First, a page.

Department of Physics and Astronomy

The PhD Comprehensive Examination Committee (CEC) shall be composed by taking the Department of Physics & Astronomy (DPA) Department Graduate Education Committee (DGEC) along with two members of the Candidate’s Supervisory Committee (SC).  The DPA Chair (or co-Chairs) will decide which member of the CEC will act as CEC Chair.  Normally this will be the DEGC Chair.  The DPA Chair (or co-Chairs) also has the right to add another member of the DPA to the CEC, in an ad hoc manner, to assist with the administering of the general written exam (part 1B below).  The general written examination is normally administered and adjudicated by the three active DGEC members plus, optionally, the ad hoc member.  If the Candidate’s supervisor is a member of the DGEC then this member is replaced by the DGEC Alternate member. 

The other parts of this examination (1A and 2) will be administered and adjudicated by a three-member subset of the CEC composed of two members of the SC (normally including the Supervisor) and one member of the DGEC.  All three members will be chosen by the DPA Chair (or co-Chairs) and should be selected to properly match the research area of the Candidate.

 

Examination Component:

Description:

Written Component

1 - Minimum Written Requirement

  • A - The candidate must complete a thorough, independent review of the scientific literature relevant to their area of research study. A list of five peer-reviewed journal articles must be decided upon, not more than one of which can be authored by the candidate's Supervisor. Some of these articles are expected to be influential reviews, such as one finds in the journal Reviews of Modern Physics. The candidate should get advice on these choices from their SC. After careful study of these articles, the Candidate must write a 9-15 page report (Times New Roman 12 pt font using double spacing). The style need not be too formal: for example, references to figures in any of the journal articles do not require that the figures be reproduced in the report. There is no need to reference articles outside of the ones referred to in the articles. The adjudicators are expected to have also carefully read the five pertinent articles.
  • B - The general comprehensive written component should be completed within the first four months of the candidate’s program, and certainly within 12 months of the start date. (If a rewrite is necessary, it must be completed by the 24-month of the candidate’s program.). One three-hour written exam will be administered with questions taken from the textbook used in Physics 1000, Physics 2000, Physics 2120 and Physics 2130 (e.g. the latest editions of University Physics, Young and Freedman (Pearson), Fundamentals of Physics, Halliday, Resnick and Walker (Wiley), Physics for Scientists and Engineers: A Strategic Approach with Modern Physics, by R. D. Knight (Pearson)), including the classical and quantum/atomic physics sections. The candidate will be allowed formula sheets they devise themselves, three letter-size pages, maximum.  The exam will consist of 10 problems from the text, and the candidates will be asked to select and complete eight of them to be graded.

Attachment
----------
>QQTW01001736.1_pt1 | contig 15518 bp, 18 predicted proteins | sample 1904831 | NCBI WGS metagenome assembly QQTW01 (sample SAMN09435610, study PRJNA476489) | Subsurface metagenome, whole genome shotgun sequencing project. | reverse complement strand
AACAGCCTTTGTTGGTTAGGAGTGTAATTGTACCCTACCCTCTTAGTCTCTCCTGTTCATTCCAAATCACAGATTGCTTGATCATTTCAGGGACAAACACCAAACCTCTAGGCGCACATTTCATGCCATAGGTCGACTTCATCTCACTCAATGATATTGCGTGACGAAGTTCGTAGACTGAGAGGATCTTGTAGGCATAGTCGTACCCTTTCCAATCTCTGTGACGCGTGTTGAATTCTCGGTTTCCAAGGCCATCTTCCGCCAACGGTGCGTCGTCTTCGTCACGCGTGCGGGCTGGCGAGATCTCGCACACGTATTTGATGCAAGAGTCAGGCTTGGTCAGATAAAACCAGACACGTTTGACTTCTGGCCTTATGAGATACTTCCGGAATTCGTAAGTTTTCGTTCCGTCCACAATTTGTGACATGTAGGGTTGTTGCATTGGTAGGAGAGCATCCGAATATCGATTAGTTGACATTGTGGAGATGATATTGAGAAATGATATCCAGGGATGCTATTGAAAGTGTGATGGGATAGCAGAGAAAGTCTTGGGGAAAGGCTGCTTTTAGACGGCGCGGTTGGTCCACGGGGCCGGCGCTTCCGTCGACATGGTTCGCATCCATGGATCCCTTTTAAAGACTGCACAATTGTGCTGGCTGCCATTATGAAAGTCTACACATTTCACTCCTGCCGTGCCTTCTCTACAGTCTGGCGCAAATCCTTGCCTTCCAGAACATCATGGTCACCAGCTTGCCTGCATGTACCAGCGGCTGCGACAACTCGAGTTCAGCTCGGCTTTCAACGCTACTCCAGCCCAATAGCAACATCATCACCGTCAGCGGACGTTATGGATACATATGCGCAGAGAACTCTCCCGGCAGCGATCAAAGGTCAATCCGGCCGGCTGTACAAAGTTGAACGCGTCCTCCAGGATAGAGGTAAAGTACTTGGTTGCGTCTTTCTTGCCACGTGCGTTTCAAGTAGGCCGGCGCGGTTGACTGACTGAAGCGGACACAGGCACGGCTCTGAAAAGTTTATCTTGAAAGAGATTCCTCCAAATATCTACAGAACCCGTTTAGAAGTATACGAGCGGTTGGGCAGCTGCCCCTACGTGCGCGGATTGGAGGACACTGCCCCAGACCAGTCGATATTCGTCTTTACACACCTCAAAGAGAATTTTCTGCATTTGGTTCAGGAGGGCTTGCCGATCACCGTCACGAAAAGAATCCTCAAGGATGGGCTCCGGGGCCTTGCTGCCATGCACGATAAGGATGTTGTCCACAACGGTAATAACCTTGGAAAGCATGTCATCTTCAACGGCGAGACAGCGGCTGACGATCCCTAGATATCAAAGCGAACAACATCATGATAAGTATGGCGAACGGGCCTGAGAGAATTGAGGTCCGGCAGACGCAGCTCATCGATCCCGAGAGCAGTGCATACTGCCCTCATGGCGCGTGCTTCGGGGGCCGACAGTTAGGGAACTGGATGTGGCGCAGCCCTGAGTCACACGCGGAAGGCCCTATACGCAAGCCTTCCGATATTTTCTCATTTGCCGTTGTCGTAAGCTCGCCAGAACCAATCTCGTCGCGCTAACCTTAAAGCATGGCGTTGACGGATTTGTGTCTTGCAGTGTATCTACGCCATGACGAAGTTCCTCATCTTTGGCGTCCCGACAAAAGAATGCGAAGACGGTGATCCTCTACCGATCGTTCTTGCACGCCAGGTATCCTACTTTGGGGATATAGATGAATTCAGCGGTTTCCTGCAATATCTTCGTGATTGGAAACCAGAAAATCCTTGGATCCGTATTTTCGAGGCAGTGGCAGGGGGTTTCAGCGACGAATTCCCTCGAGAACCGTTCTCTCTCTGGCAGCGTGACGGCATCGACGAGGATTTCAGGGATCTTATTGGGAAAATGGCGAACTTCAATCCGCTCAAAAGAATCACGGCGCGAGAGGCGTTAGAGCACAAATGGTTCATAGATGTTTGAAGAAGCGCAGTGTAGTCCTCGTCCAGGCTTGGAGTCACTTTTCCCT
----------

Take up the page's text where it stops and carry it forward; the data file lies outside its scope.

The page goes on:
Oral Component

2- Minimum Oral Component

  • The candidate will deliver a 40 to 50-minute departmental colloquium on his or her research topic, within the first twenty-four months of the candidate’s program. 
  • Departmental colloquia are open to the public. Preferably, the colloquium will be part of the Department of Physics and Astronomy’s capstone course, Physics 3750 (Contemporary Physics).
  • The colloquium will be followed by a closed session of questions and discussion, lasting one to two hours.
 

The candidate is advised to consult the PhD Policies and Guidelines manual for further information (including plagiarism issues) pertaining to the evaluation parameters for PhD Comprehensive Examinations.